Pamela Hines: Originally? I heard a lady play our upright in our basement when I was around 7. With jazz, my initial influences were Ella, Oscar, Evans and Garner. These days there are so many brilliant artists to name that I could not even attempt to get them all in.
H. Allen Williams: What does the word “jazz” mean to you?
Pamela Hines: The fundamentals of it..improvisation, chord structure, form, history, rhythm…creativity to its maximum that connects to the limitless divine nature in all of us.
H. Allen Williams: If you were speaking to a youthful audience, that knew nothing about jazz or your experience as an artist, what would be the most important message you would desire them to gain from your music?
Pamela Hines: Come to all new types of music with an open mind. Start simply. I feel like we actually need to “develop” our ears. That’s why vocal jazz is sometimes a good connector, because young audiences have the lyric to hold on to. Then you slip in a few unusual chords, keep it going and you’re on your way to a jazz fan.
H. Allen Williams: In your vast discography, to date what recording do you feel best represents Pamela Hines? Or is there really only one?
Pamela Hines: I think instrumentally 9-45 and Moon Germs are good representations. I did not feel so rushed and stressed in the recording of these and my originals are representative of my philosophy that you don’t HAVE to have any one type of chord under anything. You can. But you don’t have to. For the vocal originals side, I’m not sure. I think it has more to do with being authentic to your own creativity and being flexible with jazz vehicles to voice that inner authenticity.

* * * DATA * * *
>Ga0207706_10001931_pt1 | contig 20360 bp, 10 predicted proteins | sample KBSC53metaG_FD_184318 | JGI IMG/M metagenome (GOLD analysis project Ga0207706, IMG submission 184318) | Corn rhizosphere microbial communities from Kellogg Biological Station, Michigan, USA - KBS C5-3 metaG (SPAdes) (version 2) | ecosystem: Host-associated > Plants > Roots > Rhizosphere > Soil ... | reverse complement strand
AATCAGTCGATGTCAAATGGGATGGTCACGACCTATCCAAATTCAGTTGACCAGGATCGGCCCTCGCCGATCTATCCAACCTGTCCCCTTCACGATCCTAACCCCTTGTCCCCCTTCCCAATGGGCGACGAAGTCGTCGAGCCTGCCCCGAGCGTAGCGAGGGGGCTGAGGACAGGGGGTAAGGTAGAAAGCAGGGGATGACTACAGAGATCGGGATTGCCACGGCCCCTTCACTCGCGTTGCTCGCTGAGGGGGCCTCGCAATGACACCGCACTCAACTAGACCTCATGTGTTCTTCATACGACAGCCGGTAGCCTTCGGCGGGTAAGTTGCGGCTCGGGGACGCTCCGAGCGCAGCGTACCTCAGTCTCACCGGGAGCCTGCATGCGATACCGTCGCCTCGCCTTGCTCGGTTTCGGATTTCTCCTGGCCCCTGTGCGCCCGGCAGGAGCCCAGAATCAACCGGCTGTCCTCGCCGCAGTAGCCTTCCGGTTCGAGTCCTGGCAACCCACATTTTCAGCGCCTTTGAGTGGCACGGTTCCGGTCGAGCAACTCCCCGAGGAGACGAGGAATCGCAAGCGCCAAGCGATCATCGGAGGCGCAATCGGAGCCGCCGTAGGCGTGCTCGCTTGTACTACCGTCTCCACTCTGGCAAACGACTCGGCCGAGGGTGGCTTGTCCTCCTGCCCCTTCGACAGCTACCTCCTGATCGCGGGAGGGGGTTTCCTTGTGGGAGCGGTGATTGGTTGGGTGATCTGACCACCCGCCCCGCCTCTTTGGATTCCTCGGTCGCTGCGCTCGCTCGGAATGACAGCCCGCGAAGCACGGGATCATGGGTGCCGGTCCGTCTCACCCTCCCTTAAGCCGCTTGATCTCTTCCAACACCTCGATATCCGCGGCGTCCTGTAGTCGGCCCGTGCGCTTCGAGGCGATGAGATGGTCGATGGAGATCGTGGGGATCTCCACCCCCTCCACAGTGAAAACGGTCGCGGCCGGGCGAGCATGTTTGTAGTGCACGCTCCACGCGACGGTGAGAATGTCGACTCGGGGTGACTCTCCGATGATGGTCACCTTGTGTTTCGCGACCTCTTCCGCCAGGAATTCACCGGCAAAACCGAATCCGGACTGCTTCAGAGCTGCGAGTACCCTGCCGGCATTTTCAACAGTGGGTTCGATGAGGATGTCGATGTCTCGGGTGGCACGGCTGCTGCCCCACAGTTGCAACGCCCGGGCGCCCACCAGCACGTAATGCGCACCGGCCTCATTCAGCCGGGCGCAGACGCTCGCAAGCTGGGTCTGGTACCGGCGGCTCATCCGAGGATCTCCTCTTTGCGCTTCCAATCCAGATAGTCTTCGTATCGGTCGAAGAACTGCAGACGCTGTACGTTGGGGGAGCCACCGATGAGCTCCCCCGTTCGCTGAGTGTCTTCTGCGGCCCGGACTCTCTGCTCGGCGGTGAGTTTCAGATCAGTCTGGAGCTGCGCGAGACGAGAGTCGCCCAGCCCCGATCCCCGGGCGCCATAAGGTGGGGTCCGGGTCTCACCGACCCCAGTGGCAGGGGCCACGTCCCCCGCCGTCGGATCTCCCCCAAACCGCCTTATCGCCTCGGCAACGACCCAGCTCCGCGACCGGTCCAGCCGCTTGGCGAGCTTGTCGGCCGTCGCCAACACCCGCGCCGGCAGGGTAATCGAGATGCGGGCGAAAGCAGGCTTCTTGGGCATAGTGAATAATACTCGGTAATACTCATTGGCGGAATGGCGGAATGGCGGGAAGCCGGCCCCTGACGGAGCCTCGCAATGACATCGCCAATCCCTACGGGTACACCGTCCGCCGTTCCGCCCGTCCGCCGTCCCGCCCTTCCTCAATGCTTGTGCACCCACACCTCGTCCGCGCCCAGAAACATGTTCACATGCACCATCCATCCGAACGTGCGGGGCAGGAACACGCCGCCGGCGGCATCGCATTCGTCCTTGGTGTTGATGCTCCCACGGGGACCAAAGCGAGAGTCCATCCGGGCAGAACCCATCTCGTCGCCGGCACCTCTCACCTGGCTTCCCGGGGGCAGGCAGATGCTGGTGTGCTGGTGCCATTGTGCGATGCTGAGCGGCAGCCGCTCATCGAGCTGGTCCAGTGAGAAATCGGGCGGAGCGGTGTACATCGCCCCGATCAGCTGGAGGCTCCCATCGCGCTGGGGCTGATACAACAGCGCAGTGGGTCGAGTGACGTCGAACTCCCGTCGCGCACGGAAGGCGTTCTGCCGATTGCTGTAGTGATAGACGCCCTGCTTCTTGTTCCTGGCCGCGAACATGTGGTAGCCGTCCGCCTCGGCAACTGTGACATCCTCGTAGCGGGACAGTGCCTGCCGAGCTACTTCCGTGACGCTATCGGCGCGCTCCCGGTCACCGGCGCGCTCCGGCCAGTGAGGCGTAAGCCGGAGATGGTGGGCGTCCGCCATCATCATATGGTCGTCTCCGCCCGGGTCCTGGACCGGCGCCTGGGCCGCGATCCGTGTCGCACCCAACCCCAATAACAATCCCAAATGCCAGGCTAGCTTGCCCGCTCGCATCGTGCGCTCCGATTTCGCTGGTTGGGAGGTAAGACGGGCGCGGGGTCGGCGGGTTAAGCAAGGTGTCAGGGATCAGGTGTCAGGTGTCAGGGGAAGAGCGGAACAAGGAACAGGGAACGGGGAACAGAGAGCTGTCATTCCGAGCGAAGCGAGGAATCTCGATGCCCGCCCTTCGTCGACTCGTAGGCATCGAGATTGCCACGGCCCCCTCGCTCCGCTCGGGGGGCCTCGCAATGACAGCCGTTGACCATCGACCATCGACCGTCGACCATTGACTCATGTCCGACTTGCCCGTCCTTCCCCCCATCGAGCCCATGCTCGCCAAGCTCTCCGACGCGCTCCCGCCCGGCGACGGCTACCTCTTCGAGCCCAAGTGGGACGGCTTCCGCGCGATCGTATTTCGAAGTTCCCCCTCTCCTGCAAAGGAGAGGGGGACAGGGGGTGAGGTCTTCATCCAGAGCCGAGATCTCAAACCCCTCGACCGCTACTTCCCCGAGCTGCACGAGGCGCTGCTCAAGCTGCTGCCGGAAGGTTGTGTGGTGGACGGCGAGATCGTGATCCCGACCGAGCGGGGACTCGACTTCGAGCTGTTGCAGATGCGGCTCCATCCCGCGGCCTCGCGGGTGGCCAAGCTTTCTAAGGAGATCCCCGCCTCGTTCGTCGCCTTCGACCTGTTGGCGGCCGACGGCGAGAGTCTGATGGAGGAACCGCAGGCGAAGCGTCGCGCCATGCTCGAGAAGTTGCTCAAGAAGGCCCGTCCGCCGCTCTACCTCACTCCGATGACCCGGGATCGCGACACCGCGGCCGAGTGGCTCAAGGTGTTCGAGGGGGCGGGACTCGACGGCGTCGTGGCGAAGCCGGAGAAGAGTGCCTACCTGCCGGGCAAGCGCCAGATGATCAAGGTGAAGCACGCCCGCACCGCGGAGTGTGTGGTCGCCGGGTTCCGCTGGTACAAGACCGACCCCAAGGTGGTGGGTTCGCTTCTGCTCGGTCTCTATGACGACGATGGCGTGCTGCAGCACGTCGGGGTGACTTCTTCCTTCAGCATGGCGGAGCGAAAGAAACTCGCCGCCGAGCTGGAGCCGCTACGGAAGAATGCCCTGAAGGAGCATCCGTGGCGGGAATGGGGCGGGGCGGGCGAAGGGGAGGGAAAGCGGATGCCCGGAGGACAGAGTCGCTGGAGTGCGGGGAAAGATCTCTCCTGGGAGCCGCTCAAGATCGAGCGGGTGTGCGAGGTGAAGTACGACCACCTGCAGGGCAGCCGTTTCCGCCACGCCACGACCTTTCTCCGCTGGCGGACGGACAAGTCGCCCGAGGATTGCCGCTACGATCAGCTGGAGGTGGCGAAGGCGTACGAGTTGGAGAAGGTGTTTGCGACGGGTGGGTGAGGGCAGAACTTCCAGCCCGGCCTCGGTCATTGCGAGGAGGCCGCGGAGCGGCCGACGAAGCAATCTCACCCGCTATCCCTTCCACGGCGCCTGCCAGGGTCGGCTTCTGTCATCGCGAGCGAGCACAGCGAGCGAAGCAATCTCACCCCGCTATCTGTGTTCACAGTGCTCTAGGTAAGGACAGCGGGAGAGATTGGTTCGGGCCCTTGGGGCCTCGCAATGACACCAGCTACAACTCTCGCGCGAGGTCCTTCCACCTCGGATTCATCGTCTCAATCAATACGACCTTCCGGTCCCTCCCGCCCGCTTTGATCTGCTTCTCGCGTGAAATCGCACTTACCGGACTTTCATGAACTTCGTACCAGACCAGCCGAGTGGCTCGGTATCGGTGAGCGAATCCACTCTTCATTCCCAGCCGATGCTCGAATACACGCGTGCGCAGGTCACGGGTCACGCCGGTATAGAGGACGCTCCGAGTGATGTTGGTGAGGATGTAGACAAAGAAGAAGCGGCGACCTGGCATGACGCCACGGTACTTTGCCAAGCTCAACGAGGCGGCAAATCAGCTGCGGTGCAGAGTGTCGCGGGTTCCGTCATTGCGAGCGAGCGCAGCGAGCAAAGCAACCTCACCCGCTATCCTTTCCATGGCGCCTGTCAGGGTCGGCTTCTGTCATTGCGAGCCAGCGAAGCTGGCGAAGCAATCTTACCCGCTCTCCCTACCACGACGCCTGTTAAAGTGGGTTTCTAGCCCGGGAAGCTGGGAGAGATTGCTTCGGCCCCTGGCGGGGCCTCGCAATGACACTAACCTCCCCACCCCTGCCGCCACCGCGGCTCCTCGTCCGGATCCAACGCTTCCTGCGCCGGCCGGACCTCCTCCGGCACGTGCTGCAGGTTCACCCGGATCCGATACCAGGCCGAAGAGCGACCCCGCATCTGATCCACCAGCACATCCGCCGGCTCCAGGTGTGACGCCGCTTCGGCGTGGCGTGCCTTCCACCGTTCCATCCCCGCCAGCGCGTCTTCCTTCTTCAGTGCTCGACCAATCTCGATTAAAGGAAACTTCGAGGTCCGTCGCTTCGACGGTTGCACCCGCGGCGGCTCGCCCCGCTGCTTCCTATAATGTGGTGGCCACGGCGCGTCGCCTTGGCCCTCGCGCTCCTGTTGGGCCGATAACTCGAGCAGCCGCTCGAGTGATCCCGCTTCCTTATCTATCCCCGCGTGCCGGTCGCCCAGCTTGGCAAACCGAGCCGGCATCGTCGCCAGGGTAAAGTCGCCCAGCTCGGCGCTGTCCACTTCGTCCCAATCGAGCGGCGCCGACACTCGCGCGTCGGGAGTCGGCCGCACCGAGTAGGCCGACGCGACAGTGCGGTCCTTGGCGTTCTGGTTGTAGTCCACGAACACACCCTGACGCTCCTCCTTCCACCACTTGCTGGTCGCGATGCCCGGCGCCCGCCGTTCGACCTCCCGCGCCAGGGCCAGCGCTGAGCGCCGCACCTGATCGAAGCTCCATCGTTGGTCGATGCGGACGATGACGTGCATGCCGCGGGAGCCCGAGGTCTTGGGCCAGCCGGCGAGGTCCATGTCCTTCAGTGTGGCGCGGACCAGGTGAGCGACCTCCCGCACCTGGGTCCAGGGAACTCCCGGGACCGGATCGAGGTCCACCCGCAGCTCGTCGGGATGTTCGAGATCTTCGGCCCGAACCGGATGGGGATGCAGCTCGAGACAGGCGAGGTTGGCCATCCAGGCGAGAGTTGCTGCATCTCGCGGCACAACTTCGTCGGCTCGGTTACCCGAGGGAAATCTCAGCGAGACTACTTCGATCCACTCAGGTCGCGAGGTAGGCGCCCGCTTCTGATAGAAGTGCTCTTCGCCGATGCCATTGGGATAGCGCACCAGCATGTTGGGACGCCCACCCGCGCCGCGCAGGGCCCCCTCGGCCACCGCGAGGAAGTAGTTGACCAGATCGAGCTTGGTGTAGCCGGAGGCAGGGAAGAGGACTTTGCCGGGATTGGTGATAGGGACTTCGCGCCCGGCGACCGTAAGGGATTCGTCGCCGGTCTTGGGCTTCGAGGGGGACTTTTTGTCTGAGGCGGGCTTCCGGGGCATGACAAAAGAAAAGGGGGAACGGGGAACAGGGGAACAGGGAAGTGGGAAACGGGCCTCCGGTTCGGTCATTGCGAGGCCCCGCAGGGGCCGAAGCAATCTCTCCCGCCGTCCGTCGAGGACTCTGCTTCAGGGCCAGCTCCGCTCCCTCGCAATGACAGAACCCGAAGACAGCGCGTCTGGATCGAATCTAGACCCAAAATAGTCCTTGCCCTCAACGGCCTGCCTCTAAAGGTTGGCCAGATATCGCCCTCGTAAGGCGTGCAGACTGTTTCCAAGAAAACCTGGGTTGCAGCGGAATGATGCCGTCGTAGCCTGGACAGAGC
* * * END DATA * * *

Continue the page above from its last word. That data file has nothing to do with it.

H. Allen Williams: What singular recording in jazz has influenced you the most as a musician/composer to date?
Pamela Hines: “How Deep is the Ocean” by Bill Evans and Mark Murphy singing “September 15th” (sorry that’s two!!)
H. Allen Williams: What events or musicians are currently influencing the way you see the future of jazz?
Pamela Hines: I am noticing crowds at the jazz venues and they are enthusiastic. It is a myth that when jazz musicians play they are expressionless and only play to themselves. I experience and see jazz musicians having a ball, loving the music, loving the audience and together having those great moments when it all comes together. There are so many monstrous pianists and jazz artists out there now because of accessibility digitally. I think we need to allow new standards into our jazz books. Keep playing all the great tunes of the past 100 years but keep writing new ones to keep the genre fresh.
H. Allen Williams: What does the immediate future hold for Pamela Hines?
Pamela Hines: I have trio project with bassist Dave Clark and drummer Yoron Israel coming out in the fall, fraught with Bill Evans tunes that I hope people will enjoy.
H. Allen Williams
More Articles in Community Articles
New England Conservatory Artist and Resident: Dominique Eade
Guitarist JOE MORRIS Joins Forces With Keyboardist JAMIE SAFT & Drummer MIKE PRIDE On Microtonal Blues Project Raoul
Merzbow / Pandi / Gustafsson Join Forces With Guitarist Thurston Moore For Mind-Blowing Second CUTS Project On RareNoiseRecords
NEC Artist and Resident: Dave Holland
New England Conservatory’s Jazz Lab
New Concerts Added to the Program of the 36th Edition of the Festival